An update on the Departments of Health and Human Services’ (HHS) Office for Civil Rights (OCR) breach portal has revealed that a previously-employed contract staff member may have illegally accessed the medical records of a range of patients working at Chicago Northwestern Memorial Hospital.
This Healthcare Insurance Privacy Accountability Act (HIPAA) breach was initially identified on December 2, 2020. Following an investigation of the access logs it was discovered that the temporary staff member viewed patient records despite not having a valid work reason for doing so. The individual accessed the medical records in question for more than a month. However, the subsequent investigation has show that there is nothing to indicate that insurance information or Social Security numbers were viewed or copied during this HIPAA breach. the range of data that may have been accessed includes patient names, addresses, and treatment history
Additionally representatives from Northwestern Memorial Hospital have said that, to date, there is no proof that any fraudulent activity was carried out using the data that was accessed, but patients should double check any bills they get.
According to the breach notification published the HIPAA breaches took place between October 27, 2020 and December 2, 2020.
Northwestern Memorial Hospital released an official statement in relation to the privacy breach revealing that the records of 682 patients may have been accessed and confirmed that the temporary worker no longer works at the health center. Additionally, no further details have been uncovered as to why the records were accessed at all. All impacted individuals are being alerted about the privacy breach via mail and the incident has been made known to the the appropriate agencies.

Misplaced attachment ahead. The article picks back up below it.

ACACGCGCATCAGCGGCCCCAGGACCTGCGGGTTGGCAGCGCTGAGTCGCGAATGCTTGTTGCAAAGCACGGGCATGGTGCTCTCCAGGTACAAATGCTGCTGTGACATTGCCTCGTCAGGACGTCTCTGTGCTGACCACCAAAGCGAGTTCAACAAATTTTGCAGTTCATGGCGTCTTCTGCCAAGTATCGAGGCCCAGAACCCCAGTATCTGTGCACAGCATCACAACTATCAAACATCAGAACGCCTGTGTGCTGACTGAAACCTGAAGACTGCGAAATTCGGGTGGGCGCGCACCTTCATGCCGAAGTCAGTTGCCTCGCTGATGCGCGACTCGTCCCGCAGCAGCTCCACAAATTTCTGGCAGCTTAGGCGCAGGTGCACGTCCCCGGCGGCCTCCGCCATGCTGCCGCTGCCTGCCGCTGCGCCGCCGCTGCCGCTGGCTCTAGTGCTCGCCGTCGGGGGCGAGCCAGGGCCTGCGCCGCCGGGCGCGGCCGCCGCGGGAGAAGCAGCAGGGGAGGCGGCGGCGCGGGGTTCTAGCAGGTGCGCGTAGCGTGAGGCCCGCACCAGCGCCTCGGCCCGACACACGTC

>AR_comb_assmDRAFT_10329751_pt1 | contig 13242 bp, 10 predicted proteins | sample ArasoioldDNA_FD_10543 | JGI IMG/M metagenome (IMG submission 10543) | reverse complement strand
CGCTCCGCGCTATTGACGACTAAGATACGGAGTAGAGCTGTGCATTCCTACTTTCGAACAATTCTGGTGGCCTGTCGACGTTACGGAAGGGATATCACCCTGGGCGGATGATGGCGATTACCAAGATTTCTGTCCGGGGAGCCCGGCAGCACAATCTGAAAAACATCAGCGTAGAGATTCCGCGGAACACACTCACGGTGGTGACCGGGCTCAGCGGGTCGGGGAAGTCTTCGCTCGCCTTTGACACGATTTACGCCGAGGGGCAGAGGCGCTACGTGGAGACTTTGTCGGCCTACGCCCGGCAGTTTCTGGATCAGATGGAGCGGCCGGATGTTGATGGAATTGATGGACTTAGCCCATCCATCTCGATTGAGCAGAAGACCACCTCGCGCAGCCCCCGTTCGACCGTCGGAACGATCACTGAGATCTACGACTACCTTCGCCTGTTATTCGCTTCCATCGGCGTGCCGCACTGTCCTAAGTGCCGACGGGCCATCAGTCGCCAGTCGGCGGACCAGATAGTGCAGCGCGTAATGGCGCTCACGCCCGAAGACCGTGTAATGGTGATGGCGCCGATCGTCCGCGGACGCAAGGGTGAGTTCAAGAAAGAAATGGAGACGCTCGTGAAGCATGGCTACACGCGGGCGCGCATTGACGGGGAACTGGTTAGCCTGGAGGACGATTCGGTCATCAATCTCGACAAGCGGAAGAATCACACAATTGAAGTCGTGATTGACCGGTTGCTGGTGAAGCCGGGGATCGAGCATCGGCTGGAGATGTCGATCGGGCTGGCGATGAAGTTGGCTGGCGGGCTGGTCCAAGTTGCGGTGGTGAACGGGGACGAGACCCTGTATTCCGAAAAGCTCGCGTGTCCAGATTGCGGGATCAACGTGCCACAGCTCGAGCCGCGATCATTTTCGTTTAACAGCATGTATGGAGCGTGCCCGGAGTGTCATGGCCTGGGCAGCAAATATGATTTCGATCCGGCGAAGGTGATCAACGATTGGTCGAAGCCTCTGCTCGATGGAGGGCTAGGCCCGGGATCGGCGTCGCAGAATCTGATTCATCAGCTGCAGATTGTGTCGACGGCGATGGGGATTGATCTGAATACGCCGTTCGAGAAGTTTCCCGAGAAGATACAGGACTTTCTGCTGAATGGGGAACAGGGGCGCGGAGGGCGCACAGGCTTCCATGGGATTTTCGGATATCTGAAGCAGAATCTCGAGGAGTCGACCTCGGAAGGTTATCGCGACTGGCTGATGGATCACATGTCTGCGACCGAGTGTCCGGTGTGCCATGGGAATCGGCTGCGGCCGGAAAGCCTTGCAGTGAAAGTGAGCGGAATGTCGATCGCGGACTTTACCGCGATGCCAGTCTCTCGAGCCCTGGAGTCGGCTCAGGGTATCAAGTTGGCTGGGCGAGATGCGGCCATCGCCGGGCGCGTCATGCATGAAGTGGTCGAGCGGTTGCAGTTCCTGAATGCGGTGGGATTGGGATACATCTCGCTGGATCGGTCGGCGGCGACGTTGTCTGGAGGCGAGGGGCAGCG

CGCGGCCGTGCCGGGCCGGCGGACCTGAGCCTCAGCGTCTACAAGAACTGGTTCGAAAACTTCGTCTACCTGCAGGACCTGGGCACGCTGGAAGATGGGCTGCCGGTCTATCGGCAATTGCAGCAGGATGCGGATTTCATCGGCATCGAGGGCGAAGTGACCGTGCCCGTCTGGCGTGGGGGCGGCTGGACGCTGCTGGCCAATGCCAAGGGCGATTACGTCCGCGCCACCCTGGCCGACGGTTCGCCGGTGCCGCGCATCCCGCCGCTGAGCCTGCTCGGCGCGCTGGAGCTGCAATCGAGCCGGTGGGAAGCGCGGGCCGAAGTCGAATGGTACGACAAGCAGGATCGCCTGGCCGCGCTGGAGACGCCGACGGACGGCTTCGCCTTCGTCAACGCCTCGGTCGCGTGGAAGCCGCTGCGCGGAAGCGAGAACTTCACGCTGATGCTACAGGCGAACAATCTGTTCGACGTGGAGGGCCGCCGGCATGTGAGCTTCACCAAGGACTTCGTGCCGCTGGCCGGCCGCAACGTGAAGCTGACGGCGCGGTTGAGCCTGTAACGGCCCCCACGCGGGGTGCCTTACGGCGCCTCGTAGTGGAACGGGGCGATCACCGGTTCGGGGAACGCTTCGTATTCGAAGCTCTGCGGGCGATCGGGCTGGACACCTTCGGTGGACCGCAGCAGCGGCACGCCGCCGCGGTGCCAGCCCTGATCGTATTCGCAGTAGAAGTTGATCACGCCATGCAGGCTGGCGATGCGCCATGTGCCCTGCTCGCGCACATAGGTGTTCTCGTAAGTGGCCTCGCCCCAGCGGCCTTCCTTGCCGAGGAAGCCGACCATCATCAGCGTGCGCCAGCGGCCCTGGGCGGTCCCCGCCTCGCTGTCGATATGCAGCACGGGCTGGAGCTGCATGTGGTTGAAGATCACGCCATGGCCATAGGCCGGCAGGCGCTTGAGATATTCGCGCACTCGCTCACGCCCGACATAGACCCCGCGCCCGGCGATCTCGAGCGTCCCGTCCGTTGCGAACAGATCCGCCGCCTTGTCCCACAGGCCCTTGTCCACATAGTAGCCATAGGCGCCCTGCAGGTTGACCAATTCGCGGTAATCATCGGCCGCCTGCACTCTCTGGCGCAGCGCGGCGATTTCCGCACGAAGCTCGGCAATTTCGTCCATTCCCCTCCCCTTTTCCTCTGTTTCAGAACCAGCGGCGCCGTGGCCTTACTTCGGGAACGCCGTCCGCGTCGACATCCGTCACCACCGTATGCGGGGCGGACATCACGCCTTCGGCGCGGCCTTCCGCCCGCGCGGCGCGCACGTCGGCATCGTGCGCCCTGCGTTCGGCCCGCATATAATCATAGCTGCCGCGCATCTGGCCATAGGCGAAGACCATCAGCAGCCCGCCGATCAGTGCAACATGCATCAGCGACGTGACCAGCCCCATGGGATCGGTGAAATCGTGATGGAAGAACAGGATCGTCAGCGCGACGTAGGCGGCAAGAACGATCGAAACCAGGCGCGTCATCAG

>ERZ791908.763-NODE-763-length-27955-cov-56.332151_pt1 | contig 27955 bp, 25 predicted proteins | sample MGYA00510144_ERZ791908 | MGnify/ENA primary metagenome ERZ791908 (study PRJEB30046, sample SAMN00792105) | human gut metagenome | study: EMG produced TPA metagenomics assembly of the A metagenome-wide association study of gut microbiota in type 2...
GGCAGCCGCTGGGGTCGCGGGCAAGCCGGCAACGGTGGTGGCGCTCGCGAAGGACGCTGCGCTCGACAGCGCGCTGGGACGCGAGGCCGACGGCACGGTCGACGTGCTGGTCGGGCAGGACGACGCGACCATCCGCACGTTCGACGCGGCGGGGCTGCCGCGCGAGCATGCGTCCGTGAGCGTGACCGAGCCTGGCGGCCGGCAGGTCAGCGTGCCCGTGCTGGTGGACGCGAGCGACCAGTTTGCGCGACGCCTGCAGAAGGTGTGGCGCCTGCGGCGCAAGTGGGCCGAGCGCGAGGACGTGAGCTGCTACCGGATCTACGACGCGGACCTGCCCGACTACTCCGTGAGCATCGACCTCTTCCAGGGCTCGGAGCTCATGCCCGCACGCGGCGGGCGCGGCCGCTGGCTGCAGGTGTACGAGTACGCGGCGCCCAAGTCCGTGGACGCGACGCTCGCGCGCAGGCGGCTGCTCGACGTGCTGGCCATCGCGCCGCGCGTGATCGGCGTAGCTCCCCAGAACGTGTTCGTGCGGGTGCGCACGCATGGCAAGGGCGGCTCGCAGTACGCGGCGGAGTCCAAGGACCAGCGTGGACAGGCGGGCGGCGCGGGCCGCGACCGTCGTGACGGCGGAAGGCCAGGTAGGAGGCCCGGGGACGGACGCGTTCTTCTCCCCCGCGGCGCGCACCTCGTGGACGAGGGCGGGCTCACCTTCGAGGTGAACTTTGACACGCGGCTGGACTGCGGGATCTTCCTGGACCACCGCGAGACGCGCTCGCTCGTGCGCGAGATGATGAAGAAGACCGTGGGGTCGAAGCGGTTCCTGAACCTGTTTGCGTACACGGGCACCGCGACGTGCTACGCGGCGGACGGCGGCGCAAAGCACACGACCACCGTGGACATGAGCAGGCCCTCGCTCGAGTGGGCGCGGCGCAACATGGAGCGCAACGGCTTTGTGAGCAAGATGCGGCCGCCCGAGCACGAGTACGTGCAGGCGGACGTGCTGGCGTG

The statement read: “Northwestern Memorial has no reason to suspect that there has been any re-disclosure of any patient information associated with the incident.”
This incident is typical of many that involve a member of staff breaching HIPAA rules, on purpose of inadvertently, and further highlights the need for HIPAA training to being conducted for all members of staff on an ongoing basis. Conducting ongoing training for staff to make them aware of their responsibilities in relation to HIPAA minimizes that potential for a breach like this, which could lead to a penalties including financial sanctions and directives to implemented new data management security procedures and processes.
This is just the latest HIPAA breach which was caused by a member of staff completing an action that is prohibited under the HIPAA legislation. Some of the others include:
- University of Minnesota Physicians & McLeod Health Experience Email Account Breaches
- Wakefern Food Corporation Settles HIPAA Breach Case with NJ Attorney General for $235,000
- Stockdale Radiology and Affordacare Urgent Care Clinics Targeted in Ransomware Attacks
- 156,400 People Have PHI Breached in Personal Touch Home Care Ransomware Attack
- LabCorp Patients Personal and Health Data Exposed in Website Error